Reel Girl going on vacation!

I’m going on vacation with my family. You may have noticed I haven’t been blogging that much lately because I’ve been using all my free time to try and get ready to go. My goal is to stay off the internet while I’m gone and just hang with my husband and kids, but we’ll see how that goes. Have a great summer. See you in August.


Continue the conversation and ‘like’ Reel Girl on Facebook

Hey Reel Girl readers,

Reel Girl is at 1,599 likes and that number is killing me, like an itch I need to scratch. Please help my OCD and “like” Reel Girl. There are many posts up on Facebook and conversations there that don’t happen here on the blog. I’d love you to be a part of all that.

If you’ve already liked Reel Girl and would like to recommend it to someone, please share the link.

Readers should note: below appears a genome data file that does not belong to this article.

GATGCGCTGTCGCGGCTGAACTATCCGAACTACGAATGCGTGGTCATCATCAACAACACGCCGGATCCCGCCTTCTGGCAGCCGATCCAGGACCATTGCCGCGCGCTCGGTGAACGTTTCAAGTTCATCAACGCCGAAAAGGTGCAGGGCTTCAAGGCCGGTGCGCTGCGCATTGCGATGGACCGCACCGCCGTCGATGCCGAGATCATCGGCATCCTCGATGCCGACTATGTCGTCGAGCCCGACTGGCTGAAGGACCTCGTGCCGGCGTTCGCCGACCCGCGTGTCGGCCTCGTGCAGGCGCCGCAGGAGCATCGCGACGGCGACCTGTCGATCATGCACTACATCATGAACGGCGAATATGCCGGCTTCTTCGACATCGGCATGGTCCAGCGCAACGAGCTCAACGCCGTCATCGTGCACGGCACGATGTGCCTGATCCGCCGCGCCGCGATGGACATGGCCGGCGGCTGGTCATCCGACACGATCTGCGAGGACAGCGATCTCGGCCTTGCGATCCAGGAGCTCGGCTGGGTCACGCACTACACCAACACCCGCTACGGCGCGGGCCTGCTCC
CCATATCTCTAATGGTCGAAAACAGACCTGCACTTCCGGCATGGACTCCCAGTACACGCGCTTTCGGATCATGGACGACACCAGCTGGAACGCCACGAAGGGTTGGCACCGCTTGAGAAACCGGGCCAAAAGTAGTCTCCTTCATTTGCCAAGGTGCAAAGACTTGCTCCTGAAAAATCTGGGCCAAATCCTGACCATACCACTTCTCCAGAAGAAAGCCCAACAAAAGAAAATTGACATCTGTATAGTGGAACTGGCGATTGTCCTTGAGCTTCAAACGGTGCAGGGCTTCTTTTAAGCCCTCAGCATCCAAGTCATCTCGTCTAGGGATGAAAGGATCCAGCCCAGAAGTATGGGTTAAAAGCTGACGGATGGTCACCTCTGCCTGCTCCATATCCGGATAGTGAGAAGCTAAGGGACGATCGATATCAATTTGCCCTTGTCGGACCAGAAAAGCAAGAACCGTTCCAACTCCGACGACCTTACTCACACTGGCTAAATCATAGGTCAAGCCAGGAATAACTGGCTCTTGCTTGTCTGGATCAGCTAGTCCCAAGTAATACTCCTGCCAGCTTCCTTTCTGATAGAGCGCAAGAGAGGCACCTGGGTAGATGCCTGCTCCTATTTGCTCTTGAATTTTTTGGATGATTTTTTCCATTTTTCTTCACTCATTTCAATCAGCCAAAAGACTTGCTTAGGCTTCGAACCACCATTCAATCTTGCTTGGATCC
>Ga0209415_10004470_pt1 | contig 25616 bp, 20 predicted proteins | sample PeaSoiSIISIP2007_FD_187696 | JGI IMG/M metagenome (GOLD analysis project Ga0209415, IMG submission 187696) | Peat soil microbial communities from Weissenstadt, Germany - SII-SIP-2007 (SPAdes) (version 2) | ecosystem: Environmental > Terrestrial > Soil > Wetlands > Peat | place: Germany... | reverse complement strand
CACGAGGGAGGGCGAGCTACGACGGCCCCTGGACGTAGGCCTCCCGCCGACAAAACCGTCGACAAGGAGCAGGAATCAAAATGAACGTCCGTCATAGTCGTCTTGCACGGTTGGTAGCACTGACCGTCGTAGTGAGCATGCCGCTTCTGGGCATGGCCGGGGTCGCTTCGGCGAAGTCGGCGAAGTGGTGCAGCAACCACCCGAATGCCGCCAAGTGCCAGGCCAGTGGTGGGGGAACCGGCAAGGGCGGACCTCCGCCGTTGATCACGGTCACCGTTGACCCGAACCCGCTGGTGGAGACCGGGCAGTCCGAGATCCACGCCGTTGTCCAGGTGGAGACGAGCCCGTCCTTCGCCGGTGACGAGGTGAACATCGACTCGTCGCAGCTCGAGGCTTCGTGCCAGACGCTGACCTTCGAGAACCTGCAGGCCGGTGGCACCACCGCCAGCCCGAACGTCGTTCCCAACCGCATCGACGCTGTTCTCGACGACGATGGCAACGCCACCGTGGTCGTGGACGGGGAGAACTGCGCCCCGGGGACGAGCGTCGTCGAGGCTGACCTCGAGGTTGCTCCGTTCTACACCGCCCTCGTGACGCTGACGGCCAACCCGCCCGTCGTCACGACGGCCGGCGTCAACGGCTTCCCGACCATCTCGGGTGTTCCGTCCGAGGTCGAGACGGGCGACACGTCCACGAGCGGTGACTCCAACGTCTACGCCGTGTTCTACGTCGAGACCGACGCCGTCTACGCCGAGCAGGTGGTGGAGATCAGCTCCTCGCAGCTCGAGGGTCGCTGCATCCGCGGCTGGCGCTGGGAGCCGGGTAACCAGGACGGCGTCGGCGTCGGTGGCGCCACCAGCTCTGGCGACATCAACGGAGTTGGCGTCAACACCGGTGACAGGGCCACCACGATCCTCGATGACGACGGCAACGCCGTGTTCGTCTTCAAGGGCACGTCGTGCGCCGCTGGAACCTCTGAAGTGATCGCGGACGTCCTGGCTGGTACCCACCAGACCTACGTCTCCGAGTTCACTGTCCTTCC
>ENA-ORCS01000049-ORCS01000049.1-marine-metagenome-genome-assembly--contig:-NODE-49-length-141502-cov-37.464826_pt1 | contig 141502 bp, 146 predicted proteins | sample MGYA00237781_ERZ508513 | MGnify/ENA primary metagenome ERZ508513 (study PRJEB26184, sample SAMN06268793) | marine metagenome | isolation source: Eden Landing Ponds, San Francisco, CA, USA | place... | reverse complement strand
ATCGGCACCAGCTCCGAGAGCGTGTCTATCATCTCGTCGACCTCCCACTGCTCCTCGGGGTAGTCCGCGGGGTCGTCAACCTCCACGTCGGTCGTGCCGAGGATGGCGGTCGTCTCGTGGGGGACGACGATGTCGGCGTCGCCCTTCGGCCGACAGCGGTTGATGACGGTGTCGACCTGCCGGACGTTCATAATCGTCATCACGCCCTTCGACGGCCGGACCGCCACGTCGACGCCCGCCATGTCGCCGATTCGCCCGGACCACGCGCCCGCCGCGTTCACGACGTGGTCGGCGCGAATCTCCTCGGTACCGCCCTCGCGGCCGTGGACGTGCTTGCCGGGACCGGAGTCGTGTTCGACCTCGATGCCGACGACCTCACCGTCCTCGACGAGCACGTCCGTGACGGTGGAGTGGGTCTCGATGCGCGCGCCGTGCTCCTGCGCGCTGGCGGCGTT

Thank you!


Reel Girl summer slowdown to write book

You may have noticed that I haven’t been quite as obsessive about blogging as usual. Though it kills me to do it at 997 Facebook Likes (because I really would like to get a nice, even, lovely 1,000) I’ve gone deep into Fairyworld.

Most of you know that I’m writing a Middle Grade fantasy book. I’ve been working on this story for about two years and I’m about 2/3 done with the draft. Though I write everyday, when I blog, its hard for my mental energy not get stuck in the news. I don’t know if you’ve found this is true, but since becoming a mom, I need to be choose carefully where I focus my brain cells. Never have I been more aware that the space in my head is so limited. Between work and drama, schedules and crises, I have no extra bandwith (is there a better tech term? That one kept coming up when my blog was crashing and crashing, which is how I feel.)